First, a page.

New horizons in the use of routine data for ageing research

Todd, O. M. et al. (2020) New horizons in the use of routine data for ageing research. Age and Ageing, 49(5), pp. 716-722. (doi: 10.1093/ageing/afaa018)

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The past three decades have seen a steady increase in the availability of routinely collected health and social care data and the processing power to analyse it. These developments represent a major opportunity for ageing research, especially with the integration of different datasets across traditional boundaries of health and social care, for prognostic research and novel evaluations of interventions with representative populations of older people. However, there are considerable challenges in using routine data at the level of coding, data analysis and in the application of findings to everyday care. New Horizons in applying routine data to investigate novel questions in ageing research require a collaborative approach between clinicians, data scientists, biostatisticians, epidemiologists and trial methodologists. This requires building capacity for the next generation of research leaders in this important area. There is a need to develop consensus code lists and standardised, validated algorithms for common conditions and outcomes that are relevant for older people to maximise the potential of routine data research in this group. Lastly, we must help drive the application of routine data to improve the care of older people, through the development of novel methods for evaluation of interventions using routine data infrastructure. We believe that harnessing routine data can help address knowledge gaps for older people living with multiple conditions and frailty, and design interventions and pathways of care to address the complex health issues we face in caring for older people.

Item Type:Articles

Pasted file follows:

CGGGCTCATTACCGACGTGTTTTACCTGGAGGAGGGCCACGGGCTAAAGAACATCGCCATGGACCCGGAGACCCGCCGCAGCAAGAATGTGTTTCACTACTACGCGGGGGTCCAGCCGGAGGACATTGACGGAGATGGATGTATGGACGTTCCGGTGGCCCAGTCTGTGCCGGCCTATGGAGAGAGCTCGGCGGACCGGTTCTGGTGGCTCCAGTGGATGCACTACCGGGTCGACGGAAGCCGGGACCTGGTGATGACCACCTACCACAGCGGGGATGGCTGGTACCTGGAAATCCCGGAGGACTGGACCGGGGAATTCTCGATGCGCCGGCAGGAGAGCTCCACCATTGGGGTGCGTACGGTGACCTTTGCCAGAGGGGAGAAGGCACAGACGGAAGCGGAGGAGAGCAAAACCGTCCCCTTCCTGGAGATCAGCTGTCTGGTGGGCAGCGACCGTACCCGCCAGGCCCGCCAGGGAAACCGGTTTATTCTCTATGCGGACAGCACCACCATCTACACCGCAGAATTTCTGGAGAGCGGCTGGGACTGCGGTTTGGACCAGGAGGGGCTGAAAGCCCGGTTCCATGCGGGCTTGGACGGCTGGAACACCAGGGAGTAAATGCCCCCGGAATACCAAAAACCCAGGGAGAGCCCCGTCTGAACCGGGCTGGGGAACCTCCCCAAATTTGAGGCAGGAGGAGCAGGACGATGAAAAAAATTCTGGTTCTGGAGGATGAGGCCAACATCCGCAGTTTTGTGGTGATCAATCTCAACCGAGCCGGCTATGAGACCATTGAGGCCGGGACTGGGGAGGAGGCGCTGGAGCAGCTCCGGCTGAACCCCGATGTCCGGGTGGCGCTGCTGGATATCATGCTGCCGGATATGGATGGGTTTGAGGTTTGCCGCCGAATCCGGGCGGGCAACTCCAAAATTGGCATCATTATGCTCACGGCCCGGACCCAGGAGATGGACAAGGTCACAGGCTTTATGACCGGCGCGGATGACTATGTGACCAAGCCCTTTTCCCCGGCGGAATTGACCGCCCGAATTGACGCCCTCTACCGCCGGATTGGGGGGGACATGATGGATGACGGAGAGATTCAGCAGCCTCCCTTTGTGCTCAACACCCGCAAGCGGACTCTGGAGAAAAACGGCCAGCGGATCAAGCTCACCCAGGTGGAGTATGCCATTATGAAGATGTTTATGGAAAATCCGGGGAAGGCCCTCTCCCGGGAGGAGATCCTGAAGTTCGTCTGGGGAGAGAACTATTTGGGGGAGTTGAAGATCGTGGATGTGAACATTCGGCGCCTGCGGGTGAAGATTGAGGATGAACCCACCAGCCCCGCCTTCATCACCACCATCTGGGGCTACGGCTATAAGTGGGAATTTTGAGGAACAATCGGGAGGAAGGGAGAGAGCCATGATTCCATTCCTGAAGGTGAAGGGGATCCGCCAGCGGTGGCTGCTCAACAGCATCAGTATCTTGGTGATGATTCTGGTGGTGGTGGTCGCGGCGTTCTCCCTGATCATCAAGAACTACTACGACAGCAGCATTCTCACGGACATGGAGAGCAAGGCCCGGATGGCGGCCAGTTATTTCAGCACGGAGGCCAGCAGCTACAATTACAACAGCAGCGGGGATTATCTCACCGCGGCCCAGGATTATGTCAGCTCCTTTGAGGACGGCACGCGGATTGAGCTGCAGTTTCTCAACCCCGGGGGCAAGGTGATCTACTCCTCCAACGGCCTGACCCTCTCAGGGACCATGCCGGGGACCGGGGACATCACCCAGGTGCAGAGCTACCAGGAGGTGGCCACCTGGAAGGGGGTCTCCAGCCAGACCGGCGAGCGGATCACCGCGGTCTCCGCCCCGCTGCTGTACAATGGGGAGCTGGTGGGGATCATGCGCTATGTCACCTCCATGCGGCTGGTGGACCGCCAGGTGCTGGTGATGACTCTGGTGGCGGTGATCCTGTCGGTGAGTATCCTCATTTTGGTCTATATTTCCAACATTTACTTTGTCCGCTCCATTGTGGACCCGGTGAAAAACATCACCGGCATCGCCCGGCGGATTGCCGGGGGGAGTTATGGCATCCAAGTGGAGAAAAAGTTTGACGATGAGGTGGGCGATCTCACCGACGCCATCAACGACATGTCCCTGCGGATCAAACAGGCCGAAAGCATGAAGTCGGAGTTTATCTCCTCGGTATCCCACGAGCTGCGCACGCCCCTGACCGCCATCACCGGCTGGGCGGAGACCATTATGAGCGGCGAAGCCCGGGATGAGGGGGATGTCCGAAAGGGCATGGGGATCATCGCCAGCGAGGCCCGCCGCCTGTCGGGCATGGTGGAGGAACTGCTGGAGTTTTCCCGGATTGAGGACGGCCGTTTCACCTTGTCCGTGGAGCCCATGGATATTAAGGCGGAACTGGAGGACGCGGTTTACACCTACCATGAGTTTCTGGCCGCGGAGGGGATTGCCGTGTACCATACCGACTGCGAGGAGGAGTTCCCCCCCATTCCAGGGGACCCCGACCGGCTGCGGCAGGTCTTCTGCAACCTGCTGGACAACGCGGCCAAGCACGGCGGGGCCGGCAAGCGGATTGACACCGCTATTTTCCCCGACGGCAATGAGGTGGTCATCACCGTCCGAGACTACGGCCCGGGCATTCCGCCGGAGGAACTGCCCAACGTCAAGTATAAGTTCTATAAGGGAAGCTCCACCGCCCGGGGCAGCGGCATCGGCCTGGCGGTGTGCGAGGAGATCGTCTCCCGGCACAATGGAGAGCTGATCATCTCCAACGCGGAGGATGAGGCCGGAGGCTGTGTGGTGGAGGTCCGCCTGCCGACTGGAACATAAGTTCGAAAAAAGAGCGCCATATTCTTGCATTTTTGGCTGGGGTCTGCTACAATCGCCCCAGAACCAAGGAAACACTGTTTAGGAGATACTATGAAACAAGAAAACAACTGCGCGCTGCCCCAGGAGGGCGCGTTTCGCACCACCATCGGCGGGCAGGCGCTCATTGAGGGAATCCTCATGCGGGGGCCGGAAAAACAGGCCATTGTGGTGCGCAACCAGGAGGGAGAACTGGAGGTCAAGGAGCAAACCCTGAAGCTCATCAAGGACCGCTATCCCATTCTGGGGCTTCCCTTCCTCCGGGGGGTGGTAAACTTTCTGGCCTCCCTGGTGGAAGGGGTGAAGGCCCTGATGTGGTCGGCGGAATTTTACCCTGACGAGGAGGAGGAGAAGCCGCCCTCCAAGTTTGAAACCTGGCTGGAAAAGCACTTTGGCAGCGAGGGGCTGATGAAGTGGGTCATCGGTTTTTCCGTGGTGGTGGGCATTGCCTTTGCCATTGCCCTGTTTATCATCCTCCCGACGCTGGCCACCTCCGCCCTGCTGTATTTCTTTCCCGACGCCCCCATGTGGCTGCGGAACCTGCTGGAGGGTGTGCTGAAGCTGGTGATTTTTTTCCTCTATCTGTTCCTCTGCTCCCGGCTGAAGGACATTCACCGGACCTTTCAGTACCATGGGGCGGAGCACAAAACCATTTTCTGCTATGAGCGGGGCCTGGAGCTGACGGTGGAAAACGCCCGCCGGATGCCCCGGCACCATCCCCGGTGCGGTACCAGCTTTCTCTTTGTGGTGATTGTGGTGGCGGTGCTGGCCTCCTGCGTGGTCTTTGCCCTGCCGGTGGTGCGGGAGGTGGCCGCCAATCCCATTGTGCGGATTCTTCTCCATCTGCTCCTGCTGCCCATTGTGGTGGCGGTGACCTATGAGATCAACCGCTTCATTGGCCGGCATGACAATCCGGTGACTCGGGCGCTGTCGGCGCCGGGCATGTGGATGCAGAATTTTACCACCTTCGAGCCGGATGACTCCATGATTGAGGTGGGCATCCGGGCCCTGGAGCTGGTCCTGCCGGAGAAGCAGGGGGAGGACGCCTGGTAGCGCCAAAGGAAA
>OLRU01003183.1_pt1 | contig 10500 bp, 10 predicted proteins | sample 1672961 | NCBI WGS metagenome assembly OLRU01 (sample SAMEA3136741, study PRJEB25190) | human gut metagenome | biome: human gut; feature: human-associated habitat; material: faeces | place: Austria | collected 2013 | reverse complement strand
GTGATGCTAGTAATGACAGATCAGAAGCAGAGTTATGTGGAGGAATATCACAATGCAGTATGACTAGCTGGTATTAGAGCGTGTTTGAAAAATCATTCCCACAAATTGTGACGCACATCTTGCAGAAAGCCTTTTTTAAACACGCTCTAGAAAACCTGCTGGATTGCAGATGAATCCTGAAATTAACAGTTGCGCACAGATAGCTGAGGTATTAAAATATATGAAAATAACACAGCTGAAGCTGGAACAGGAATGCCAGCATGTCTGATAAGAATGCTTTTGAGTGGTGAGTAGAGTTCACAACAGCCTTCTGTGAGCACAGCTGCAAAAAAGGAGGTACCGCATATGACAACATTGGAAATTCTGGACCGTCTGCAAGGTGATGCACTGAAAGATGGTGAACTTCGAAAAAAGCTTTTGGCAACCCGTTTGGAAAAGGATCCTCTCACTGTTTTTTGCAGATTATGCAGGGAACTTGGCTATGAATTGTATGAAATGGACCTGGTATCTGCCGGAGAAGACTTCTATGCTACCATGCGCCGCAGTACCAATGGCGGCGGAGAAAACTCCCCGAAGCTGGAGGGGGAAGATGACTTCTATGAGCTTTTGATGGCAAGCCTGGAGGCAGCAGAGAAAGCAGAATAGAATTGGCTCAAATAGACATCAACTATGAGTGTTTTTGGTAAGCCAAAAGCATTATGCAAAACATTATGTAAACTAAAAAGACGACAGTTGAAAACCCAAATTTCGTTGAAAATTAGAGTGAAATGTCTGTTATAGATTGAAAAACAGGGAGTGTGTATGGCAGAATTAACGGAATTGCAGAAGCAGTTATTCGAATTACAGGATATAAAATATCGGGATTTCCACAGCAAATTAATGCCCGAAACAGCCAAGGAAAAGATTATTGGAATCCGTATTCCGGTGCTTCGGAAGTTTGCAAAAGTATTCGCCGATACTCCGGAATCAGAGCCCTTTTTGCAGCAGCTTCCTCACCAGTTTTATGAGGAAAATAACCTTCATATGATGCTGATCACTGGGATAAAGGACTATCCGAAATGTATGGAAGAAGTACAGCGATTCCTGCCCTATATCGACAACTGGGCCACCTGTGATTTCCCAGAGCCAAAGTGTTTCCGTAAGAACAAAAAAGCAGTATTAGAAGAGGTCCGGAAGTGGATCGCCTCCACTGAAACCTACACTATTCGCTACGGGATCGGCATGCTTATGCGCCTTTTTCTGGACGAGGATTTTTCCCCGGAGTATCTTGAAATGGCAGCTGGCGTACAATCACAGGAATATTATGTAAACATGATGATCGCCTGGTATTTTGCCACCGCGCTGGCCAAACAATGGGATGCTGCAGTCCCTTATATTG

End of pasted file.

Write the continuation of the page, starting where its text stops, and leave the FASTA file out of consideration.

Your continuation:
Additional Information:Funding: This work was supported by: Dunhill Medical Trust, UK [RTF107/0117 to OMT]; NHS Education for Scotland, Scotland Clinical Research Excellence Development Scheme Clinical Lectureship [JKB]; National Institute for Health Research (NIHR) Newcastle Biomedical Research Centre [RD]; Health Data Research UK (HDR UK) [JH, RL]; Alzheimer Scotland and the University of Edinburgh Centre for Cognitive Ageing and Cognitive epidemiology [MR/L501530/1 to KEW]; NIHR Clinical Lectureship [CW]; Wellcome Trust [206,470/Z/17/Z to MH]; NIHR Applied Research Collaboration, Yorkshire & Humber [NIHR ARC YH to AC].
Glasgow Author(s) Enlighten ID:Quinn, Professor Terry and Burton, Dr Jenni
Authors: Todd, O. M., Burton, J. K., Dodds, R. M., Hollinghurst, J., Lyons, R. A., Quinn, T. J., Schneider, A., Walesby, K. E., Wilkinson, C., Conroy, S., Gale, C. P., Hall, M., Walters, K., and Clegg, A. P.
College/School:College of Medical Veterinary and Life Sciences > School of Cardiovascular & Metabolic Health
Journal Name:Age and Ageing
Publisher:Oxford University Press
ISSN (Online):1468-2834
Published Online:10 February 2020
Copyright Holders:Copyright © The Author(s) 2020
First Published:First published in Age and Ageing 49(5): 716-722
Publisher Policy:Reproduced under a Creative Commons license

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